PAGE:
Norway had the honour to coordinate the informal consultations on draft resolution A/71/L.24, on sustainable fisheries, and is pleased to introduce that text on behalf of all its sponsors. This year's draft resolution is a further step forward in the conservation and management of fisheries, which are an essential resource for sustainable development in much of the world.
My delegation is also pleased to join many others in co-sponsoring draft resolution A/71/L.26, entitled 'Oceans and the law of the sea', to be introduced by Thembile Joyini from South Africa. We compliment Mr. Joyini on his careful stewardship of that draft.
The fisheries draft resolution addresses important issues, such as achieving sustainable fisheries, combating illegal, unreported and unregulated fishing and addressing fishing overcapacity and improving subregional and regional cooperation to achieve sustainable fisheries management.
It also addresses issues undertaken in other UN forums such as the work shop on bottom fisheries in August and the resumed Review Conference in May on the United Nations Fish Stocks Agreement. Key outcomes from other forums, both regional and global, are also considered in the draft resolution.
This year's consultations considered the impacts of bottom fishing on vulnerable marine ecosystems and the long-term sustainability of deep sea fish stocks, mandated in paragraph 162 of resolution 69/109. The review was undertaken with a view to ensuring effective implementation of the measures therein and to make further recommendations, where necessary.
Delegations agreed on new provisions to enhance the regulations of bottom fishing activities. Notably, the draft further highlights the importance of adequate conservation and management measures to prevent significant adverse impacts from bottom fishing on vulnerable marine ecosystems. The draft text articulates urgent actions that States and regional fisheries management organizations have to take in this regard.
Furthermore, this year's draft resolution encourages necessary measures where appropriate, consistent with international law in order to prevent and deter vessels without nationality from engaging in or supporting illegal, unreported and unregulated fishing. Such vessels operate on the high seas without governance and oversight.
This reflects the international community's ongoing concern over the negative impact of IUU fishing on the sustainable management of fish stocks and its recognition that there is a shared responsibility in addressing the issue. The draft resolution also emphasizes the central importance of providing a safe working environment for those engaged both in fishing activities and in monitoring compliance.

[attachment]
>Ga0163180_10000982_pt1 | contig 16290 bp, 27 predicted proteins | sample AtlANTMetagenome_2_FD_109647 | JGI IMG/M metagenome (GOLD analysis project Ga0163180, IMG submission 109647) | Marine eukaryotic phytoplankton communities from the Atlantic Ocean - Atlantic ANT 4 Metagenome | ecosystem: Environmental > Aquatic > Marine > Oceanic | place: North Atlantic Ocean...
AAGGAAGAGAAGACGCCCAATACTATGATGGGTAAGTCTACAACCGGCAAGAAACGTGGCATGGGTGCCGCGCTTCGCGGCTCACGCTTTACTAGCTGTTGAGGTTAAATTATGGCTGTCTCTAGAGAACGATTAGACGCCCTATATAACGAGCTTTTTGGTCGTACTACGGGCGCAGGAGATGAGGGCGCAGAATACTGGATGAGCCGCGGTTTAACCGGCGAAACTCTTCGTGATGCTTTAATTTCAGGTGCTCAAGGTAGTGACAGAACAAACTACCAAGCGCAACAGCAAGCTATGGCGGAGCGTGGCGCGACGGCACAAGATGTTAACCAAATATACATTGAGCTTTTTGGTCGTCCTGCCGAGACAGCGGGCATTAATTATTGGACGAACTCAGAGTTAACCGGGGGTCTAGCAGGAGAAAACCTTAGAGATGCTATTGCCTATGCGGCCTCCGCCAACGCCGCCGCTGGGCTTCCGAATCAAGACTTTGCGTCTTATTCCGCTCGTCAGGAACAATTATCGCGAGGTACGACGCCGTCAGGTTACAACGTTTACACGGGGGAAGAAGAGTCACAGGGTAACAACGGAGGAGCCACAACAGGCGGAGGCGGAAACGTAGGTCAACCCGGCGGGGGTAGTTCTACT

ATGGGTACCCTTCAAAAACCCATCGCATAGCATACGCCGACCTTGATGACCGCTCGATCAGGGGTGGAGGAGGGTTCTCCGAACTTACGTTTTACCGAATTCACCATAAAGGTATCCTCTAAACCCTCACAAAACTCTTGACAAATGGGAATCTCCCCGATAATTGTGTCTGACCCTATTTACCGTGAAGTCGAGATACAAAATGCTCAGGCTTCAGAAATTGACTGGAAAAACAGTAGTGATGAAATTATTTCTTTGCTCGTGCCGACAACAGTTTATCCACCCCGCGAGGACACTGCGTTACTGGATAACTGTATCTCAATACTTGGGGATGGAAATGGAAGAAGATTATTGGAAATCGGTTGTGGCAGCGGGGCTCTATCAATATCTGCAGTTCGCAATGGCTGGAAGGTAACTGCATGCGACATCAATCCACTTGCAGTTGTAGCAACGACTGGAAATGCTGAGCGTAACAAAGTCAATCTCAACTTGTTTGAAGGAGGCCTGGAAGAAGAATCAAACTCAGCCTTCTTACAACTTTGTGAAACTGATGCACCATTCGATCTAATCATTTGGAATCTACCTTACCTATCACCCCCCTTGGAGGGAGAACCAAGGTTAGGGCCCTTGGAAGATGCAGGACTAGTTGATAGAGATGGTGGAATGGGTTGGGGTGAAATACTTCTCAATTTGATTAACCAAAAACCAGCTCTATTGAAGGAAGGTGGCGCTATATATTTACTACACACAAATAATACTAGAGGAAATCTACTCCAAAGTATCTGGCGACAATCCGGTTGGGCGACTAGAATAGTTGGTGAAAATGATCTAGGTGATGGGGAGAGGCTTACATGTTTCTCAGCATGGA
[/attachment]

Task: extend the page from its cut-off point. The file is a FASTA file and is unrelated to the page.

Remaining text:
The draft resolution also urges States parties to the United Nations Fish Stocks Agreement to take into account the special requirements of developing States, including small island developing States, when cooperating to establish conservation and management measures for straddling fish stocks and highly migratory fish stocks.
Norway is of the firm view that the United Nations Convention on the Law of the Sea provides the universal and unified framework for the peaceful, responsible and predictable management of the oceans and seas. All activities in the oceans and seas must be carried out within this framework. In ever-changing conditions, the Convention provides clarity with regard to both the obligations and rights of States.
Clear maritime boundaries are essential for identifying which State has rights and obligations in which areas under the Law of the Sea. The establishment of the outer limits of the continental shelf beyond 200 nautical miles is of key importance in this regard. The Commission on the Limits of the Continental Shelf plays a significant role in this work.
This year, Norway is pleased to be able to make a contribution to the voluntary trust fund, for the purpose of defraying the cost of participation of the members of the Commission from developing States in the meetings of the Commission. We encourage other States to consider contributing to this fund.
As coordinator, I would like to personally thank Director Gabriele Goettsche-Wanli and the staff of the Division for Ocean Affairs and the Law of the Sea for their expertise, professionalism and invaluable support on both draft resolutions. And we again thank Thembile Joyini from South Africa for his expert coordination of the draft resolution on Oceans and the law of the sea. Let me also thank Alice Revell from New Zealand for her work in successfully coordinating the fisheries resolution over the past four years.
Finally, let me conclude by conveying Norway's appreciation for the hard work and cooperation of delegations in crafting both draft resolutions. It is our hope that this constructive and collaborative engagement will be maintained as we continue to address the numerous and complex issues that face our oceans and fisheries.